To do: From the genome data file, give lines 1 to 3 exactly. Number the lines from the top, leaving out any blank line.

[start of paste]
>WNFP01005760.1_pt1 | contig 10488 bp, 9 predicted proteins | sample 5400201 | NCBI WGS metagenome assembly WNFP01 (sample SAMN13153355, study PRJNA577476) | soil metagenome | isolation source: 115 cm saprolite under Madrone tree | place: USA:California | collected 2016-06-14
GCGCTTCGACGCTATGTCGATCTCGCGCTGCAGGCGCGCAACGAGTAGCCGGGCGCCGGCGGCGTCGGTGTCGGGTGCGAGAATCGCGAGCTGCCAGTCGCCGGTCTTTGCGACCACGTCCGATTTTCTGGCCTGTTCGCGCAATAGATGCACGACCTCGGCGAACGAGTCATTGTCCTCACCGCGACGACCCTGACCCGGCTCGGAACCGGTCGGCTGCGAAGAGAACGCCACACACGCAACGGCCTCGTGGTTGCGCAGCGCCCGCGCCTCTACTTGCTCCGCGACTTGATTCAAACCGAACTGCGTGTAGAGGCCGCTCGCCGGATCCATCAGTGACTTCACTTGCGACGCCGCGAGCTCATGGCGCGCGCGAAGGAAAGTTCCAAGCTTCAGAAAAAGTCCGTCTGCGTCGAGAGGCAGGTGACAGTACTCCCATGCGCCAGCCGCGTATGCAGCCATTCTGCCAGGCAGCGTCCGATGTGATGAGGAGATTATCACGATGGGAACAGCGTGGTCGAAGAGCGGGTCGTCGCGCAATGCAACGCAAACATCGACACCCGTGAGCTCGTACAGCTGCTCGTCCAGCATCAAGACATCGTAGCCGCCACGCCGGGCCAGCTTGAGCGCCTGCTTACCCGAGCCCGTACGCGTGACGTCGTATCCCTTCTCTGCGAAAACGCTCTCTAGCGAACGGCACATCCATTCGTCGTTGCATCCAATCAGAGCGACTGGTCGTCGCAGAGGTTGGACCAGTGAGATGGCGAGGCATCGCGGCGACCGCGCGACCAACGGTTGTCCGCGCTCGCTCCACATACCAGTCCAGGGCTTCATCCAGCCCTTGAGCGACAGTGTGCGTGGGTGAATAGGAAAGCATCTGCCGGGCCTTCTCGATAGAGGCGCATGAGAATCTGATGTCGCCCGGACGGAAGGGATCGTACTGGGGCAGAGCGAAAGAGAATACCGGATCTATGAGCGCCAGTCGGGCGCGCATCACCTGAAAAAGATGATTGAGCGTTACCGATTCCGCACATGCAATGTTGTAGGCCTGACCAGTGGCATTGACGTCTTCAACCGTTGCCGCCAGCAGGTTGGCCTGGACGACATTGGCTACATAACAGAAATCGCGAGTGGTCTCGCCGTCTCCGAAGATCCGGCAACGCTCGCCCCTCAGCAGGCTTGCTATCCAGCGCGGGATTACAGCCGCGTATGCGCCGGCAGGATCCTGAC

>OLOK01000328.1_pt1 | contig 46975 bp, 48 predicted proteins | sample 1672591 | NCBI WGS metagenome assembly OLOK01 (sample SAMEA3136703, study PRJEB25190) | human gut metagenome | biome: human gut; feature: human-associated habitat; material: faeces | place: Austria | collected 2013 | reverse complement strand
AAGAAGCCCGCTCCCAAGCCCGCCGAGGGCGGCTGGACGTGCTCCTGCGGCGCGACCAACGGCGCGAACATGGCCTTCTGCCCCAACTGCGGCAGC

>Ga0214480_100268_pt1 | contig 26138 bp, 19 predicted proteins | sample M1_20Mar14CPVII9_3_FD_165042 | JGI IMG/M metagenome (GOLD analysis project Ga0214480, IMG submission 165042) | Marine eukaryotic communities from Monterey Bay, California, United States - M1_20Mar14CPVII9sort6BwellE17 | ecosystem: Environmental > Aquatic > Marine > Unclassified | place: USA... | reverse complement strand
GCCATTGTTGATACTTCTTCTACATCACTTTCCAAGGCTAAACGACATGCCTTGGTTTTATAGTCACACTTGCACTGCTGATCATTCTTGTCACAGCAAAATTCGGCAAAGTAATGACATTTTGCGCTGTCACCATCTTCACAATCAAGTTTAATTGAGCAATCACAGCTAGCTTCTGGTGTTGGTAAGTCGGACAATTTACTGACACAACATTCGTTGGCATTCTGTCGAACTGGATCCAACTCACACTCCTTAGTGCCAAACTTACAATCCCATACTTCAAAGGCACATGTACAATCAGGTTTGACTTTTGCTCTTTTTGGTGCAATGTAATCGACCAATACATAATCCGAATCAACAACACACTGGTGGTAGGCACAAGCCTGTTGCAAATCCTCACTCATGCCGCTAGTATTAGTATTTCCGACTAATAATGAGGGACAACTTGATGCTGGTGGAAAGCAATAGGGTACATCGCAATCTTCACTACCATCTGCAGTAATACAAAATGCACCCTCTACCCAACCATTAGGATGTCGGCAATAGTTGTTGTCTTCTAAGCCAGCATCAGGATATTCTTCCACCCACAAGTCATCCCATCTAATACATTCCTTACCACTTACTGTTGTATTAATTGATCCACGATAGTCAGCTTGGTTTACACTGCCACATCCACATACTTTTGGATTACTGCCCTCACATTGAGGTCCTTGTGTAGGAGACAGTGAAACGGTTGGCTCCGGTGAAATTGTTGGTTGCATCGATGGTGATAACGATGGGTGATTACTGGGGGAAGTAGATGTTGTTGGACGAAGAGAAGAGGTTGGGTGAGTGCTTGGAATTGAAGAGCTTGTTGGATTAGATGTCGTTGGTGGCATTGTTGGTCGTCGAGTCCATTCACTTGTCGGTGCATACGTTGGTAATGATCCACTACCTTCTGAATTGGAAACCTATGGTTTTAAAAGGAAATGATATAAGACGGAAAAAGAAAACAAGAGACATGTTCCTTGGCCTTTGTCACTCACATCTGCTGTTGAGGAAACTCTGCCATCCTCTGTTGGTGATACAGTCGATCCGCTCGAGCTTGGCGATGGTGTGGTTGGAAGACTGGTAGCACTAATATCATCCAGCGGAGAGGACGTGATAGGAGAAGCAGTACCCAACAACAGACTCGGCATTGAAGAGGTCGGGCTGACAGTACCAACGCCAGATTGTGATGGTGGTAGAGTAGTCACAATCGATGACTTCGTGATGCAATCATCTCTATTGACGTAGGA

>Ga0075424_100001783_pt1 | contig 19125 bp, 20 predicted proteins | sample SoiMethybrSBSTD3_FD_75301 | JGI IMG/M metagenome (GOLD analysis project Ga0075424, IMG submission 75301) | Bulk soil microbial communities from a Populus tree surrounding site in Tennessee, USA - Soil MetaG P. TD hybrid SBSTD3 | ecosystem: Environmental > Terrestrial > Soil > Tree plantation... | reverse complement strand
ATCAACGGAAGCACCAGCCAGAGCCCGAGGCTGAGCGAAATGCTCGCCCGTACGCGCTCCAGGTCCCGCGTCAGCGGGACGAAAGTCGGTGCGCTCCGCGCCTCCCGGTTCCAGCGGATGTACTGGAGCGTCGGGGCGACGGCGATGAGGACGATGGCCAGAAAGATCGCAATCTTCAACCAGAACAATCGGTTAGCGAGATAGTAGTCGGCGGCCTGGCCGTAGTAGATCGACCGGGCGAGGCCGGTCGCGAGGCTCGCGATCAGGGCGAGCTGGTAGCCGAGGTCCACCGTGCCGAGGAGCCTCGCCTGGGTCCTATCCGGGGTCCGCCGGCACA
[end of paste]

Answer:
>WNFP01005760.1_pt1 | contig 10488 bp, 9 predicted proteins | sample 5400201 | NCBI WGS metagenome assembly WNFP01 (sample SAMN13153355, study PRJNA577476) | soil metagenome | isolation source: 115 cm saprolite under Madrone tree | place: USA:California | collected 2016-06-14
GCGCTTCGACGCTATGTCGATCTCGCGCTGCAGGCGCGCAACGAGTAGCCGGGCGCCGGCGGCGTCGGTGTCGGGTGCGAGAATCGCGAGCTGCCAGTCGCCGGTCTTTGCGACCACGTCCGATTTTCTGGCCTGTTCGCGCAATAGATGCACGACCTCGGCGAACGAGTCATTGTCCTCACCGCGACGACCCTGACCCGGCTCGGAACCGGTCGGCTGCGAAGAGAACGCCACACACGCAACGGCCTCGTGGTTGCGCAGCGCCCGCGCCTCTACTTGCTCCGCGACTTGATTCAAACCGAACTGCGTGTAGAGGCCGCTCGCCGGATCCATCAGTGACTTCACTTGCGACGCCGCGAGCTCATGGCGCGCGCGAAGGAAAGTTCCAAGCTTCAGAAAAAGTCCGTCTGCGTCGAGAGGCAGGTGACAGTACTCCCATGCGCCAGCCGCGTATGCAGCCATTCTGCCAGGCAGCGTCCGATGTGATGAGGAGATTATCACGATGGGAACAGCGTGGTCGAAGAGCGGGTCGTCGCGCAATGCAACGCAAACATCGACACCCGTGAGCTCGTACAGCTGCTCGTCCAGCATCAAGACATCGTAGCCGCCACGCCGGGCCAGCTTGAGCGCCTGCTTACCCGAGCCCGTACGCGTGACGTCGTATCCCTTCTCTGCGAAAACGCTCTCTAGCGAACGGCACATCCATTCGTCGTTGCATCCAATCAGAGCGACTGGTCGTCGCAGAGGTTGGACCAGTGAGATGGCGAGGCATCGCGGCGACCGCGCGACCAACGGTTGTCCGCGCTCGCTCCACATACCAGTCCAGGGCTTCATCCAGCCCTTGAGCGACAGTGTGCGTGGGTGAATAGGAAAGCATCTGCCGGGCCTTCTCGATAGAGGCGCATGAGAATCTGATGTCGCCCGGACGGAAGGGATCGTACTGGGGCAGAGCGAAAGAGAATACCGGATCTATGAGCGCCAGTCGGGCGCGCATCACCTGAAAAAGATGATTGAGCGTTACCGATTCCGCACATGCAATGTTGTAGGCCTGACCAGTGGCATTGACGTCTTCAACCGTTGCCGCCAGCAGGTTGGCCTGGACGACATTGGCTACATAACAGAAATCGCGAGTGGTCTCGCCGTCTCCGAAGATCCGGCAACGCTCGCCCCTCAGCAGGCTTGCTATCCAGCGCGGGATTACAGCCGCGTATGCGCCGGCAGGATCCTGAC

>OLOK01000328.1_pt1 | contig 46975 bp, 48 predicted proteins | sample 1672591 | NCBI WGS metagenome assembly OLOK01 (sample SAMEA3136703, study PRJEB25190) | human gut metagenome | biome: human gut; feature: human-associated habitat; material: faeces | place: Austria | collected 2013 | reverse complement strand